But when we think about Christmas being for kids, it's important to realize that "Christmas" is essentially what we make of it. For the Christians in the audience, there's a good chance that means keeping Jesus and the Nativity at the center of Christmas. Regardless of whether you celebrate a sacred or secular Christmas, though, I think it's important to be intentional about what you want Christmas to be, especially for those of us who are parents, who basically define Christmas within our own household (in, of course, the larger cultural context).
What we make of Christmas likely will influence what our children make of Christmas for themselves and their children. We not only create the Christmas experiences that they will look back on and say "Remember that one Christmas when..." or "Remember how on Christmas we would always..." but I also believe that how we approach Christmas (and every other day, but I'm talking about Christmas now) will have a profound influence on who our children become and what they come to value.
For instance, most of us at least pay lip service to the idea that we don't want Christmas to be all about toys and expensive things and consumerism. As with most lessons, our actions speak at least as loudly as our words do. No matter what we say that's critical of the materialism of Christmas, if we ourselves spend wildly trying to find "the perfect" gift or to buy more and more expensive gifts to make this Christmas the best Christmas ever... well, I trust you see where I'm going here.
With this in mind, I wanted to share something that came recently in a magazine called Family Fun, which my mother subscribed us to (thanks Mom!). Kristin Bock of Oshkosh Wisconsin offered the Idea of the Month in the most recent issue, and it boils down to this: each Christmas, each of their children receives "just three presents: a book, a toy or other coveted item, and an experience." So they emphasize the importance of books, they give one conventional gift, and then they emphasize the importance of experiences over stuff. As the mother describes it:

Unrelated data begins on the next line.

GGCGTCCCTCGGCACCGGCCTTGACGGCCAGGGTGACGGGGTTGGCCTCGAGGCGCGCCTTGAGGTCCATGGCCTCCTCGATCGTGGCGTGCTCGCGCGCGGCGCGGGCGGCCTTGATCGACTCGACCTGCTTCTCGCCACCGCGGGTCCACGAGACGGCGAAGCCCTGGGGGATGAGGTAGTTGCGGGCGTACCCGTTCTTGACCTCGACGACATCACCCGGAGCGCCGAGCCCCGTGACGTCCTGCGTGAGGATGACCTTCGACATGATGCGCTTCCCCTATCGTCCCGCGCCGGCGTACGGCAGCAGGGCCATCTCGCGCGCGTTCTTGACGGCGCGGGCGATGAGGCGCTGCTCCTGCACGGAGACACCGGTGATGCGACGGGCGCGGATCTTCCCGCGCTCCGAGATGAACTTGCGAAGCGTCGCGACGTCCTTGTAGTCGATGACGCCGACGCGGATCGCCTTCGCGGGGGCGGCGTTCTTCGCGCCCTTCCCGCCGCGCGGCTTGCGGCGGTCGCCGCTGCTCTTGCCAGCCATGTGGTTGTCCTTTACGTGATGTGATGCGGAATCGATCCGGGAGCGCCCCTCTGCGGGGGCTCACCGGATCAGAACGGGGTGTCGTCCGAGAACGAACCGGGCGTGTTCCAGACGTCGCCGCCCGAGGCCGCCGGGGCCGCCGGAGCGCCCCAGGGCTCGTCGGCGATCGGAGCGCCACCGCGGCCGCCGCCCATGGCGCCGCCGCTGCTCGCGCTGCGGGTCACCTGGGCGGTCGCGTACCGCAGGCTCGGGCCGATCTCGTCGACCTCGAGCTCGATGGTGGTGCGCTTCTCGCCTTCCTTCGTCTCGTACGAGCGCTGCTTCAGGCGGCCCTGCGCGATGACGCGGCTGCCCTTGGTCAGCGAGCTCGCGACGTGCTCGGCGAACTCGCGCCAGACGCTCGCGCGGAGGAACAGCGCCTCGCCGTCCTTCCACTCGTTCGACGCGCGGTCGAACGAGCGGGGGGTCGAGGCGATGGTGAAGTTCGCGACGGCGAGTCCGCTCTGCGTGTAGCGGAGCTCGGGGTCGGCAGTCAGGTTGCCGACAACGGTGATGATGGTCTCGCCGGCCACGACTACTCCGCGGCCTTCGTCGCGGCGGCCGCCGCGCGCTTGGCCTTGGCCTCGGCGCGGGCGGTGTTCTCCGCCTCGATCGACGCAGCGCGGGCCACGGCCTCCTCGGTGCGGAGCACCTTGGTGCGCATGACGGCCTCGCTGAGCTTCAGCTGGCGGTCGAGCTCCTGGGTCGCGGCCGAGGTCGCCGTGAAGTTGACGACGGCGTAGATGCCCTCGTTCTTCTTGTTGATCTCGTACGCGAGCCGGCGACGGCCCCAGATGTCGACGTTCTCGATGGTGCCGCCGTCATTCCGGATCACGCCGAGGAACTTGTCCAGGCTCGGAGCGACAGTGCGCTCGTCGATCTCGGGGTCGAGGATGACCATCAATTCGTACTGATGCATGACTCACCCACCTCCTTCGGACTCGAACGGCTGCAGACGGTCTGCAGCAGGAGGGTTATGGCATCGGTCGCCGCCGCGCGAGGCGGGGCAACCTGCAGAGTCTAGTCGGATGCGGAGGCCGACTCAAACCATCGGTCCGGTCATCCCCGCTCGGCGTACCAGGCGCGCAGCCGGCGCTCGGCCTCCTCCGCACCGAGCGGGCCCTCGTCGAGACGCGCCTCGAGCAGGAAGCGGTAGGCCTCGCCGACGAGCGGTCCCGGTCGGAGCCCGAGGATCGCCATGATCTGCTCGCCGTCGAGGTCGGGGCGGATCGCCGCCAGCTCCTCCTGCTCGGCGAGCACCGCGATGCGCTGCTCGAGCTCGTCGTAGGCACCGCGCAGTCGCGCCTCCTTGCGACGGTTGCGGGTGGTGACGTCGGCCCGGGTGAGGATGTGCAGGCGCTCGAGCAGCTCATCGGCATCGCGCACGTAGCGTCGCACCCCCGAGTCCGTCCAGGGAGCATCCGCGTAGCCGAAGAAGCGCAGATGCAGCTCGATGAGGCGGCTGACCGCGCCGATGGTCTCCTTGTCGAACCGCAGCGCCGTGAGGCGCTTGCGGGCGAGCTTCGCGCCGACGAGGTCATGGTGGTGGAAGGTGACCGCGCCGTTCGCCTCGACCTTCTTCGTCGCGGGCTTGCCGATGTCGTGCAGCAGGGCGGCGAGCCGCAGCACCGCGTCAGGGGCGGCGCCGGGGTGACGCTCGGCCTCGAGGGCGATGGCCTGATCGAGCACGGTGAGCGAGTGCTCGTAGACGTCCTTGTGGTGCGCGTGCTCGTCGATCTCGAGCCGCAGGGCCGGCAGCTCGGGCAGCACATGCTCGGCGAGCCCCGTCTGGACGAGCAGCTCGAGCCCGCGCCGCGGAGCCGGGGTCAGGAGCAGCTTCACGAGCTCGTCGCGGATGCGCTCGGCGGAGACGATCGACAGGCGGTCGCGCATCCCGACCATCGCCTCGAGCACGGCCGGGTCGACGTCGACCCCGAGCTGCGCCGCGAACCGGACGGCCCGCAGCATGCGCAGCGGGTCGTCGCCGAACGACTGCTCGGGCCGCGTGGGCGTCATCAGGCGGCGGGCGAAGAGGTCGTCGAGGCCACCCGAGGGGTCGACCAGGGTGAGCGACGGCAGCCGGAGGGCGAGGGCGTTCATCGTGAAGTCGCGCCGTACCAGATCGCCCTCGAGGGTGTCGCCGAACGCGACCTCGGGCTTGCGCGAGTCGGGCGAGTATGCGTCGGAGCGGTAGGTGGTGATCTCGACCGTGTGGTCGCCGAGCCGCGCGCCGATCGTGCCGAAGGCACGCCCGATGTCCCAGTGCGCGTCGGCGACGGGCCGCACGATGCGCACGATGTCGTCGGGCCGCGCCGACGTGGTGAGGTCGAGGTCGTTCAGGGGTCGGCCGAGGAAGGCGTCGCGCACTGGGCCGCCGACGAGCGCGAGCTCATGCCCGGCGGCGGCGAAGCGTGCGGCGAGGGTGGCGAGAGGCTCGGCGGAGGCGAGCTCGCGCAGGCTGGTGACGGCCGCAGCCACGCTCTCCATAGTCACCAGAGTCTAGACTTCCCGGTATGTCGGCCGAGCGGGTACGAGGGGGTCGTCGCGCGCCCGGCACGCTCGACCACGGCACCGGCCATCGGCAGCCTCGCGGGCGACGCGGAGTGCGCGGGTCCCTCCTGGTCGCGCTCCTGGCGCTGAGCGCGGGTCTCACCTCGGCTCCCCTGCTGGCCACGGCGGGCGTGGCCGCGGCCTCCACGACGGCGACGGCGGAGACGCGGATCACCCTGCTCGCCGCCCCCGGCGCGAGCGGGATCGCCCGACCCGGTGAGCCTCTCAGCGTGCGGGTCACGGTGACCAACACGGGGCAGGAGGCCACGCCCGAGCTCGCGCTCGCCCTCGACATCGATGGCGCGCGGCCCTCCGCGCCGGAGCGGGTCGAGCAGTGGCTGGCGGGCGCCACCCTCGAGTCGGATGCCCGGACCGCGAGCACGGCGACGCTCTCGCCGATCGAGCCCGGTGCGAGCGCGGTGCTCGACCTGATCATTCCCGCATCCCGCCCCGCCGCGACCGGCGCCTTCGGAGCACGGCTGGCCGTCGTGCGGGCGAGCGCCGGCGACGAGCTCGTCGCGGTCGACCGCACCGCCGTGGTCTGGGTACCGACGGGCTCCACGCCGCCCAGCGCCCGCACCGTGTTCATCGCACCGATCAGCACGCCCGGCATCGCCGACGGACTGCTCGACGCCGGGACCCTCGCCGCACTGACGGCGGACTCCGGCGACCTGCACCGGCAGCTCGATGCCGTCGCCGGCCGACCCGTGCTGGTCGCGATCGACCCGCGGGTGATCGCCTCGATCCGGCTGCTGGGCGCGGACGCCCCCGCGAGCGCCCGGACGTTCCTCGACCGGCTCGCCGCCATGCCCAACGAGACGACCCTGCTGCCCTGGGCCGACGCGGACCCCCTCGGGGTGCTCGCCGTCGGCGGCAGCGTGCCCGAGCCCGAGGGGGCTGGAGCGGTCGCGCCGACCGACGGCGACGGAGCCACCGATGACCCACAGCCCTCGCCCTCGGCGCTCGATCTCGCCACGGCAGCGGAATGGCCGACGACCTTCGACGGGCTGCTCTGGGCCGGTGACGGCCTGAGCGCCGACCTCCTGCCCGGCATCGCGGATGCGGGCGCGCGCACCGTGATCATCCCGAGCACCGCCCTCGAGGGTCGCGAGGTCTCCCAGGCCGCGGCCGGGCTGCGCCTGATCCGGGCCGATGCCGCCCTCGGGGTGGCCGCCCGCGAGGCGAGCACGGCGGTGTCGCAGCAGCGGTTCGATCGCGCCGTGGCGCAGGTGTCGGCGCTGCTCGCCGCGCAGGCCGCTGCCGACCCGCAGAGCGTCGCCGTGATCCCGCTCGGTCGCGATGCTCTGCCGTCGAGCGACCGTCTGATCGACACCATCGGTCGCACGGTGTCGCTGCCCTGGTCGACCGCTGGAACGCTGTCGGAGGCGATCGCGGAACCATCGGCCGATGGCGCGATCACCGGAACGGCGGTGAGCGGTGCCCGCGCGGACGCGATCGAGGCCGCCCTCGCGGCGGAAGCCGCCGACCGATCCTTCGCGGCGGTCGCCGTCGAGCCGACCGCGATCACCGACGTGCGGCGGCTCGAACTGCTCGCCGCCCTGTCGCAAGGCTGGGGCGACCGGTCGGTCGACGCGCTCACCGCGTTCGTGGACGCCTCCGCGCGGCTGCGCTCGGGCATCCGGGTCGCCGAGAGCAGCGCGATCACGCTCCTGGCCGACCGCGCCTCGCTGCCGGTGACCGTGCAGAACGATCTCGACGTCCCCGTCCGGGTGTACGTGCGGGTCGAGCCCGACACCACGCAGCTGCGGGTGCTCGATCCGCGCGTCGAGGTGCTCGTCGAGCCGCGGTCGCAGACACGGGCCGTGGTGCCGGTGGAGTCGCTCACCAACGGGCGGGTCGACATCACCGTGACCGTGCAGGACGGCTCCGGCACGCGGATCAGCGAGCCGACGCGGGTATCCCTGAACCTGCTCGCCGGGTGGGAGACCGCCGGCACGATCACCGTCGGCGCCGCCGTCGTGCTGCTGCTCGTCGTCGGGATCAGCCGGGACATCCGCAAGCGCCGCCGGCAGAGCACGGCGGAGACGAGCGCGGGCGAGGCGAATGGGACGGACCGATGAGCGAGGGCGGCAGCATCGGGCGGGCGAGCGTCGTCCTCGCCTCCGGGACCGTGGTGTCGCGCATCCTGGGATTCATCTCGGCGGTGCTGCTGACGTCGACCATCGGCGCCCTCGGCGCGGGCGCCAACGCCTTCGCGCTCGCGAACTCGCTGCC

We weren't sure how that last one would be received, so on Christmas morning Norman and I held out bresth as each child opened a thin package with a folder and a note inside. The folder included descriptions of three "experience packages," and the note instructed the recipient to choose one.A couple other points:
For example, Isaac's options were a day trip to a cave (and some spending money for the gift shop), a trip to a local aviation museum, complete with an airplane ride, and an outdoor photography lesson as well as a photo editing session in the studio. Our son couldn't contain his enthusiasm. After much thought, he asked if he could pick two and have one count as his birthday gift in February!
- each child gets his or her own experience, and the experiences are tailored to that child's particular interests
- they keep costs down by using family and friends to serve as tour guides, hosts, or teachers (they don't mention it, but this also adds a deeper relational element to the experience)
- for expensive trips, only one parent goes along